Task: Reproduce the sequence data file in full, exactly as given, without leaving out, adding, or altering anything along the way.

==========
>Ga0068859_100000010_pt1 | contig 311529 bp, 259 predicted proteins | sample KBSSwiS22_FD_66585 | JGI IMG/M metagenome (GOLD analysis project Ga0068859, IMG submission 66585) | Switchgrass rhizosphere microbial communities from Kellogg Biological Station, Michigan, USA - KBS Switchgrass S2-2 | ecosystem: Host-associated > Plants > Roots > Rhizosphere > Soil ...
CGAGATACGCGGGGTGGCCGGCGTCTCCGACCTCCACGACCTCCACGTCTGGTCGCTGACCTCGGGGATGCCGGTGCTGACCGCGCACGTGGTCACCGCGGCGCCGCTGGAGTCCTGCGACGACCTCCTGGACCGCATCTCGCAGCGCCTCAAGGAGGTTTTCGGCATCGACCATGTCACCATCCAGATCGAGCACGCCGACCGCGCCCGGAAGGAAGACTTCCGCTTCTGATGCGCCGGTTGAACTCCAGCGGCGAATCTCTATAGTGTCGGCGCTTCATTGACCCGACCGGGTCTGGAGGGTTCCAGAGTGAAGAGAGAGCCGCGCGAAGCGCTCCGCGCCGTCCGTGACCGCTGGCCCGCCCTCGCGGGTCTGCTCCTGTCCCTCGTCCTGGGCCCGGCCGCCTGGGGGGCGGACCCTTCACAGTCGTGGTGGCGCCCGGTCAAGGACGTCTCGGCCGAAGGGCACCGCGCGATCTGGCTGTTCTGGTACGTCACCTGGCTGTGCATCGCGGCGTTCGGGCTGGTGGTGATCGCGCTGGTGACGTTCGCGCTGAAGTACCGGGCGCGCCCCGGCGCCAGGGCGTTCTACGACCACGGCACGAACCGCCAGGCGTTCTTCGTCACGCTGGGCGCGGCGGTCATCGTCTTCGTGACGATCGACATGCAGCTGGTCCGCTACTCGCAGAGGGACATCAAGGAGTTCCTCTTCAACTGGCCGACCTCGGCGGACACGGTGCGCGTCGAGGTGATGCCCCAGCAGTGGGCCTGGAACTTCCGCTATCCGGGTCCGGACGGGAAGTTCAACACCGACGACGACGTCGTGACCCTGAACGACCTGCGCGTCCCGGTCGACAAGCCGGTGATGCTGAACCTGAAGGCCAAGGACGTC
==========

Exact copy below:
>Ga0068859_100000010_pt1 | contig 311529 bp, 259 predicted proteins | sample KBSSwiS22_FD_66585 | JGI IMG/M metagenome (GOLD analysis project Ga0068859, IMG submission 66585) | Switchgrass rhizosphere microbial communities from Kellogg Biological Station, Michigan, USA - KBS Switchgrass S2-2 | ecosystem: Host-associated > Plants > Roots > Rhizosphere > Soil ...
CGAGATACGCGGGGTGGCCGGCGTCTCCGACCTCCACGACCTCCACGTCTGGTCGCTGACCTCGGGGATGCCGGTGCTGACCGCGCACGTGGTCACCGCGGCGCCGCTGGAGTCCTGCGACGACCTCCTGGACCGCATCTCGCAGCGCCTCAAGGAGGTTTTCGGCATCGACCATGTCACCATCCAGATCGAGCACGCCGACCGCGCCCGGAAGGAAGACTTCCGCTTCTGATGCGCCGGTTGAACTCCAGCGGCGAATCTCTATAGTGTCGGCGCTTCATTGACCCGACCGGGTCTGGAGGGTTCCAGAGTGAAGAGAGAGCCGCGCGAAGCGCTCCGCGCCGTCCGTGACCGCTGGCCCGCCCTCGCGGGTCTGCTCCTGTCCCTCGTCCTGGGCCCGGCCGCCTGGGGGGCGGACCCTTCACAGTCGTGGTGGCGCCCGGTCAAGGACGTCTCGGCCGAAGGGCACCGCGCGATCTGGCTGTTCTGGTACGTCACCTGGCTGTGCATCGCGGCGTTCGGGCTGGTGGTGATCGCGCTGGTGACGTTCGCGCTGAAGTACCGGGCGCGCCCCGGCGCCAGGGCGTTCTACGACCACGGCACGAACCGCCAGGCGTTCTTCGTCACGCTGGGCGCGGCGGTCATCGTCTTCGTGACGATCGACATGCAGCTGGTCCGCTACTCGCAGAGGGACATCAAGGAGTTCCTCTTCAACTGGCCGACCTCGGCGGACACGGTGCGCGTCGAGGTGATGCCCCAGCAGTGGGCCTGGAACTTCCGCTATCCGGGTCCGGACGGGAAGTTCAACACCGACGACGACGTCGTGACCCTGAACGACCTGCGCGTCCCGGTCGACAAGCCGGTGATGCTGAACCTGAAGGCCAAGGACGTC